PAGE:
Posts Tagged ‘Fellowships’

Image courtesy of Barbara Romzek“Be flexible; what works today may not work tomorrow.”

Barbara Romzek believes this motto can apply to anyone’s career and life plans. Certainly, it is one that she herself has lived by. When Romzek received an AAUW American Fellowship in 1978, she had already learned the importance of being open to change. Describing her academic career as an “evolutionary process,” Romzek changed her research focus while she was a student during the Cold War. She switched from a comparative study of the challenges that U.S. and Soviet government employees face in balancing personal lives with public sector jobs to an exclusive focus on government employees in the United States. Concerns about accessing reliable data and being able to have open and honest conversations, given the tense political situation, prompted her to concentrate on the United States.

Romzek credits her AAUW fellowship with allowing her to dedicate a year to writing, which she says made for a better dissertation and ultimately a better job. That extra year became pivotal for her career path. After completing her doctorate, Romzek began teaching at the University of Kansas School of Public Affairs and Administration, an opportunity she sees as being directly tied to her research and fellowship.

Becoming an administrator was not something Romzek had planned. After more than a decade of teaching, she reluctantly accepted her department’s chair position. For years, Romzek’s research had been in public administration, so the new job was almost like field work. It did not take long before Romzek discovered that she found the job intellectually and personally rewarding. From there she continued to rise through university administration. Last summer, she left Kansas to move to Washington, D.C., to be the new dean of the School of Public Affairs at American University.

With all her responsibilities as dean and professor, Romzek still finds time to publish academic articles and contribute to books. Until recently, her writing focused on formal accountability in public administration, which has to do with balancing responsiveness and efficiency while doing your best at work and being a well-rounded person overall — no small task for employees. Lately, Romzek has been writing about informal accountability between government contractors who are not required to work together but should. For example, contractors in social services like foster care and mental health agencies do not have to consult each other, but it is in the best interest of a child in their care that they do communicate. After a career of research and work in public administration, Romzek is still intrigued by the subject and continues to write about it.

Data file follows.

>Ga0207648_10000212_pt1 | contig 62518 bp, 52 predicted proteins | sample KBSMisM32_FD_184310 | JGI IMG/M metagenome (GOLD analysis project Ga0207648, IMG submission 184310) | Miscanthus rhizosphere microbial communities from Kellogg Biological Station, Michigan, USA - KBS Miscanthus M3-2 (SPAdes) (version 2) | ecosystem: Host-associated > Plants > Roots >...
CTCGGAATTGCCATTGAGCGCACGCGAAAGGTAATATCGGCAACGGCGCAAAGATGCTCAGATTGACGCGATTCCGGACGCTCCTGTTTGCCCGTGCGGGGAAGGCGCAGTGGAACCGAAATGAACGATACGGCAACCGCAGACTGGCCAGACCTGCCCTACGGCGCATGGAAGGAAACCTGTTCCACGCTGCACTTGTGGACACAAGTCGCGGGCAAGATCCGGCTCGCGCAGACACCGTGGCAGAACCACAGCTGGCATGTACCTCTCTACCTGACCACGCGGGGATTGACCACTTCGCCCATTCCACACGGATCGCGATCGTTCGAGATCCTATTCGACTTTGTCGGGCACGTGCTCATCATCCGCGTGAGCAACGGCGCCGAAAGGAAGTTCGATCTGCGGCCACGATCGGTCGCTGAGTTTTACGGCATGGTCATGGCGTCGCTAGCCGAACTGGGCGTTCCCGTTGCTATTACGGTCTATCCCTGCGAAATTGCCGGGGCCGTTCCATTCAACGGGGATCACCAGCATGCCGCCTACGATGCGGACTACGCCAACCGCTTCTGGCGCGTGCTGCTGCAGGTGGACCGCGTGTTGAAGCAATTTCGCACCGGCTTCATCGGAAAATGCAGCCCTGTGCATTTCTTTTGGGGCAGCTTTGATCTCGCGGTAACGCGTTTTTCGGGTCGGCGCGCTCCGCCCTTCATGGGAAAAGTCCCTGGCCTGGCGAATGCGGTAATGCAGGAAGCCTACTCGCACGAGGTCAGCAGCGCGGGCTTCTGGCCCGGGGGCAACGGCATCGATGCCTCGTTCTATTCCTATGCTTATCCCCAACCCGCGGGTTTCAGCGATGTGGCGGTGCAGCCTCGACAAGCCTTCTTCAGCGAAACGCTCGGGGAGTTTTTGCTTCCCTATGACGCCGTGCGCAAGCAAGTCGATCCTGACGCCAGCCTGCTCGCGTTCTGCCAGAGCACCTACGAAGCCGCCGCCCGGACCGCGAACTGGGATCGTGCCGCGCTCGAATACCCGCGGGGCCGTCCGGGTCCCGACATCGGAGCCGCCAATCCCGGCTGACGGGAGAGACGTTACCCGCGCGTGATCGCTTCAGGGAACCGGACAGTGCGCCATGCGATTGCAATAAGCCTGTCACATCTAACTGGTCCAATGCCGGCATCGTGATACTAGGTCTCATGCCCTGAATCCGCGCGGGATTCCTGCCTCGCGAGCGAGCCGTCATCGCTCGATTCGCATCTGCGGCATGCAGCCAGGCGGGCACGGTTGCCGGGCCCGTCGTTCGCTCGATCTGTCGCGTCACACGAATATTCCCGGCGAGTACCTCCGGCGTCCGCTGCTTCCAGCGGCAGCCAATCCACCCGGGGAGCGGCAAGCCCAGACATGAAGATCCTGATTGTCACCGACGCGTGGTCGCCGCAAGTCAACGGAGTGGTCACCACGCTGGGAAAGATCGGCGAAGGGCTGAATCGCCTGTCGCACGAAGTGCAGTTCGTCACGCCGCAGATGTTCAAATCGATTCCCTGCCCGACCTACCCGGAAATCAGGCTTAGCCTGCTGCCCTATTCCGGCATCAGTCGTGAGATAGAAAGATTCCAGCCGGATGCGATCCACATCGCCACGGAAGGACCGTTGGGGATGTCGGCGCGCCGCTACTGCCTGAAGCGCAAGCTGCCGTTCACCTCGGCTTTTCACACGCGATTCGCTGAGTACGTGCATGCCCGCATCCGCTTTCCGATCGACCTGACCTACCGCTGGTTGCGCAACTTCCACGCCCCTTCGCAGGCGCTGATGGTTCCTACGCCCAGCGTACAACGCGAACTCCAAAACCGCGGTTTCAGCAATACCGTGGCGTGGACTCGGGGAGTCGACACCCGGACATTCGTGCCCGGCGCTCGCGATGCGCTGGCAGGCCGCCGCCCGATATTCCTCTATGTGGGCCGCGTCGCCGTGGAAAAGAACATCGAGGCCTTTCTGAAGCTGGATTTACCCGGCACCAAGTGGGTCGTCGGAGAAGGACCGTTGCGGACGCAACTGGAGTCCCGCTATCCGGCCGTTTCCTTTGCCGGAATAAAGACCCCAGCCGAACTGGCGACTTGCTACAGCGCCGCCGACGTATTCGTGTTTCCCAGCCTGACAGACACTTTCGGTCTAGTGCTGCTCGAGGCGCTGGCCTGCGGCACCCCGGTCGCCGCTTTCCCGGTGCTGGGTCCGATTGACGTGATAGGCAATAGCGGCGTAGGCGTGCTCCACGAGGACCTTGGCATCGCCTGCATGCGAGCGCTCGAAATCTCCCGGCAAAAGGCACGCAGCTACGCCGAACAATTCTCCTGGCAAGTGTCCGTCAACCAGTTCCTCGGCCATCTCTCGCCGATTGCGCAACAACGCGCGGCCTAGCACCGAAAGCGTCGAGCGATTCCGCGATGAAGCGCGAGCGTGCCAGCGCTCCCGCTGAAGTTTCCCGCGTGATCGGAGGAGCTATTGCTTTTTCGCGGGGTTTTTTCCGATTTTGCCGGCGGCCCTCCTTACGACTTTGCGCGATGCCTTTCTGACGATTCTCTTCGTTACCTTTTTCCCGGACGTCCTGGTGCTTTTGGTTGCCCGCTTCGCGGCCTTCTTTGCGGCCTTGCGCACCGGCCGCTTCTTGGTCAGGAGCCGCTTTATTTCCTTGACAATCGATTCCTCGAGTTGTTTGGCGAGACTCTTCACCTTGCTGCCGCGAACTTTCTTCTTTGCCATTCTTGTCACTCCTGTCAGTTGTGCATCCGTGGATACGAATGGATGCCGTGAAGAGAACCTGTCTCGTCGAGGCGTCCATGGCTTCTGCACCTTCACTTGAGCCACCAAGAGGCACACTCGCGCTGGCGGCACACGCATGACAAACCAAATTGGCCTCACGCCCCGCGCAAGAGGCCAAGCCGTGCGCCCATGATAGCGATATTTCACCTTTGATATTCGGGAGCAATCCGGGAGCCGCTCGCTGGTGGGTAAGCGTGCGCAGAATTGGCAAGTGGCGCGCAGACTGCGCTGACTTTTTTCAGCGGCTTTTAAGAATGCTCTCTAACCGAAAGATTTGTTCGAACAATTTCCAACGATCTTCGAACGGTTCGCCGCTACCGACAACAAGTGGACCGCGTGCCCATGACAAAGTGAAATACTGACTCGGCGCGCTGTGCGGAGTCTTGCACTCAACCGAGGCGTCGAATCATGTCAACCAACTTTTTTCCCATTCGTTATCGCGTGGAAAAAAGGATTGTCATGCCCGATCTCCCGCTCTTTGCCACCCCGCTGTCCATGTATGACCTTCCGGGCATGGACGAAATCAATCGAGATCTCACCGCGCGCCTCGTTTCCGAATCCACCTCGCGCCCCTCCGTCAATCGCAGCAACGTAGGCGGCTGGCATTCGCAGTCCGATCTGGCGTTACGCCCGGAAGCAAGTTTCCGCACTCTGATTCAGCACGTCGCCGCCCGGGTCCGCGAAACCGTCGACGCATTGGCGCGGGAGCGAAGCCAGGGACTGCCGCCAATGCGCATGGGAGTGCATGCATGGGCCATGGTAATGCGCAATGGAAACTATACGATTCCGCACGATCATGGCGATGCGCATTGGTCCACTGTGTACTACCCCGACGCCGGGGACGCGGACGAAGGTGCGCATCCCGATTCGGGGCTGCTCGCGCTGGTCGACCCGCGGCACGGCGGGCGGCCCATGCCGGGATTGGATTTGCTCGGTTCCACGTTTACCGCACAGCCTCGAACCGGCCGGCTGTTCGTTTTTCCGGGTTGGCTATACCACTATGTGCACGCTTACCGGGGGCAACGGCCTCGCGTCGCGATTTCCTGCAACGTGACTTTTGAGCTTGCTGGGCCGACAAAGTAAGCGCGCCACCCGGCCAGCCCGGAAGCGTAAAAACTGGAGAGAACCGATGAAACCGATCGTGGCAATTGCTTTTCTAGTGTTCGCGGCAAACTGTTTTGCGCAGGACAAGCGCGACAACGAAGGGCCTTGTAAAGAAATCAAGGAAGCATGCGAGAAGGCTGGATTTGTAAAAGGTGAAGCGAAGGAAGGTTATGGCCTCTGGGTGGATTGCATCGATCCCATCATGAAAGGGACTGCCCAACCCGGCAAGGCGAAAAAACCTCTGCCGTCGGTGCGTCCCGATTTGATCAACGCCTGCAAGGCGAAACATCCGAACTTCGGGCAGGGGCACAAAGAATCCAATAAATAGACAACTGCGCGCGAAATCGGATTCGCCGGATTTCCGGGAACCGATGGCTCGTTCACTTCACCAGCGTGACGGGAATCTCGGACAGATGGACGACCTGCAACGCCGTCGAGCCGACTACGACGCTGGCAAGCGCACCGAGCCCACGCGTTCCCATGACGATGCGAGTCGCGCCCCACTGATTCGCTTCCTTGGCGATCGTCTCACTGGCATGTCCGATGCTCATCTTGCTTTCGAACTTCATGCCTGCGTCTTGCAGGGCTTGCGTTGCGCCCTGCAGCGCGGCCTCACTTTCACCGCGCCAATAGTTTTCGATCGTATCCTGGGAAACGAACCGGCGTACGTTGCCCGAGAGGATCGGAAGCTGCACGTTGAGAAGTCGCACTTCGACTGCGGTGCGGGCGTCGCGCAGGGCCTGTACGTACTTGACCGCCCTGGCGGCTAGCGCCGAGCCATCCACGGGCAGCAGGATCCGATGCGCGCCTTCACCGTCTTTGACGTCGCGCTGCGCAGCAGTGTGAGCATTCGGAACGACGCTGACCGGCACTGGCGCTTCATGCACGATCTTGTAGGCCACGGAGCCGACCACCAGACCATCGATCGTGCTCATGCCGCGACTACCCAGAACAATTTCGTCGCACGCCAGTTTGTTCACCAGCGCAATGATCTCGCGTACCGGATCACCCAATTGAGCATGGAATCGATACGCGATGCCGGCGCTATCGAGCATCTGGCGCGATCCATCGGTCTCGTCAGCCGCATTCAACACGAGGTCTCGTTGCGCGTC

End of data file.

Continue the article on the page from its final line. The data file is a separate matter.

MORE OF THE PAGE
According to Romzek, everyone should “develop a plan that allows you go get to the life you want, but be flexible with your goals along the way.” Life is all about hard work, perseverance, direction, and flexibility. The combination has been successful for Romzek. She proves that dedication, passion, and a willingness to adapt make for an impressive path.

Romzek’s American Fellowship was sponsored by the Florence Edna Rowe American Fellowship, an endowment created by AAUW of Texas in 1964.

This post was written by AAUW Fellowships and Grants Intern Emily McGranachan.

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For as long as Dahlia Eissa can remember, she has been a feminist. Growing up in Australia with Egyptian immigrant parents, she was never afraid to ruffle feathers. She began her activism leading Know Your Rights workshops for Muslim women with the Islamic Women’s Association of Queensland. Early on, Eissa knew she wanted to work with women in immigrant communities, and she saw law as the natural career choice for her passions. Following 9/11, she established the Arab American Justice Project, a network of pro bono attorneys who advocate for Arab Americans facing discrimination, harassment, and deportation.

Dahlia Eissa